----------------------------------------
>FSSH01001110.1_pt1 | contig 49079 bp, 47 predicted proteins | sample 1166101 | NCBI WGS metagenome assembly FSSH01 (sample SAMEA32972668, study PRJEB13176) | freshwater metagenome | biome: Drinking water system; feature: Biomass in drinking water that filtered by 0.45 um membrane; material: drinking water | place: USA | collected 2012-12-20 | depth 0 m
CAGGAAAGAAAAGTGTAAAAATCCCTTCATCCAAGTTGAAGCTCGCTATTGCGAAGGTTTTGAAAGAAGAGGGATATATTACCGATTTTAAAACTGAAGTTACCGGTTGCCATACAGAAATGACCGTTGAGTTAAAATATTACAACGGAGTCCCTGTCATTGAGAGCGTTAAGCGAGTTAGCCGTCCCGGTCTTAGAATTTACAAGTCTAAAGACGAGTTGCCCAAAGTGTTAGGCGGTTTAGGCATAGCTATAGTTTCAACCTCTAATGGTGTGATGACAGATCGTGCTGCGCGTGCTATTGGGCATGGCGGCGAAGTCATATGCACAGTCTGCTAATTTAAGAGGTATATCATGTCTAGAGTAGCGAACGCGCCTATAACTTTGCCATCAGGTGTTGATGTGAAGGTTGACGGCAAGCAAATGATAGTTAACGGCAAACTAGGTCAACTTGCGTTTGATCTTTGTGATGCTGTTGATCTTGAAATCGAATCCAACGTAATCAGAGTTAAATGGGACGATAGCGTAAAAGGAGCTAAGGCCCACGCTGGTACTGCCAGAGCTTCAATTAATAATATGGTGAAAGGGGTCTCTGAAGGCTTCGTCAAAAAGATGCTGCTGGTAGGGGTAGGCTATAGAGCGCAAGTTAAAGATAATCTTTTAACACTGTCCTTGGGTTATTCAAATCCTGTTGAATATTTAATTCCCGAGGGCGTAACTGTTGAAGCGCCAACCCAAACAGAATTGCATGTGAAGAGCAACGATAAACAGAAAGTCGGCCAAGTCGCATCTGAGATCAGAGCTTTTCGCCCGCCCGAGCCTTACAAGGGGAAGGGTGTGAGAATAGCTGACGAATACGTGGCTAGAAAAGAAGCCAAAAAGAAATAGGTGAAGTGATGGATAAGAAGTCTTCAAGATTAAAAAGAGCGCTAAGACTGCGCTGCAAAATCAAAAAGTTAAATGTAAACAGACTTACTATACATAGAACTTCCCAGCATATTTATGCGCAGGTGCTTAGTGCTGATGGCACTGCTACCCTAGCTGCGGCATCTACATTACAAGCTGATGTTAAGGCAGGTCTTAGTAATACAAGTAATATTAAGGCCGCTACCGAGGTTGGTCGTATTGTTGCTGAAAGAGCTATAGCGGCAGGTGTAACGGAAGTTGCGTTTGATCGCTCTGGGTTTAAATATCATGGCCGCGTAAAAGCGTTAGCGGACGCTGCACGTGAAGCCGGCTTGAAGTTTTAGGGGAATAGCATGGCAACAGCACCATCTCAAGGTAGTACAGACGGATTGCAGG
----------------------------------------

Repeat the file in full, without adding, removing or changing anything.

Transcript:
>FSSH01001110.1_pt1 | contig 49079 bp, 47 predicted proteins | sample 1166101 | NCBI WGS metagenome assembly FSSH01 (sample SAMEA32972668, study PRJEB13176) | freshwater metagenome | biome: Drinking water system; feature: Biomass in drinking water that filtered by 0.45 um membrane; material: drinking water | place: USA | collected 2012-12-20 | depth 0 m
CAGGAAAGAAAAGTGTAAAAATCCCTTCATCCAAGTTGAAGCTCGCTATTGCGAAGGTTTTGAAAGAAGAGGGATATATTACCGATTTTAAAACTGAAGTTACCGGTTGCCATACAGAAATGACCGTTGAGTTAAAATATTACAACGGAGTCCCTGTCATTGAGAGCGTTAAGCGAGTTAGCCGTCCCGGTCTTAGAATTTACAAGTCTAAAGACGAGTTGCCCAAAGTGTTAGGCGGTTTAGGCATAGCTATAGTTTCAACCTCTAATGGTGTGATGACAGATCGTGCTGCGCGTGCTATTGGGCATGGCGGCGAAGTCATATGCACAGTCTGCTAATTTAAGAGGTATATCATGTCTAGAGTAGCGAACGCGCCTATAACTTTGCCATCAGGTGTTGATGTGAAGGTTGACGGCAAGCAAATGATAGTTAACGGCAAACTAGGTCAACTTGCGTTTGATCTTTGTGATGCTGTTGATCTTGAAATCGAATCCAACGTAATCAGAGTTAAATGGGACGATAGCGTAAAAGGAGCTAAGGCCCACGCTGGTACTGCCAGAGCTTCAATTAATAATATGGTGAAAGGGGTCTCTGAAGGCTTCGTCAAAAAGATGCTGCTGGTAGGGGTAGGCTATAGAGCGCAAGTTAAAGATAATCTTTTAACACTGTCCTTGGGTTATTCAAATCCTGTTGAATATTTAATTCCCGAGGGCGTAACTGTTGAAGCGCCAACCCAAACAGAATTGCATGTGAAGAGCAACGATAAACAGAAAGTCGGCCAAGTCGCATCTGAGATCAGAGCTTTTCGCCCGCCCGAGCCTTACAAGGGGAAGGGTGTGAGAATAGCTGACGAATACGTGGCTAGAAAAGAAGCCAAAAAGAAATAGGTGAAGTGATGGATAAGAAGTCTTCAAGATTAAAAAGAGCGCTAAGACTGCGCTGCAAAATCAAAAAGTTAAATGTAAACAGACTTACTATACATAGAACTTCCCAGCATATTTATGCGCAGGTGCTTAGTGCTGATGGCACTGCTACCCTAGCTGCGGCATCTACATTACAAGCTGATGTTAAGGCAGGTCTTAGTAATACAAGTAATATTAAGGCCGCTACCGAGGTTGGTCGTATTGTTGCTGAAAGAGCTATAGCGGCAGGTGTAACGGAAGTTGCGTTTGATCGCTCTGGGTTTAAATATCATGGCCGCGTAAAAGCGTTAGCGGACGCTGCACGTGAAGCCGGCTTGAAGTTTTAGGGGAATAGCATGGCAACAGCACCATCTCAAGGTAGTACAGACGGATTGCAGG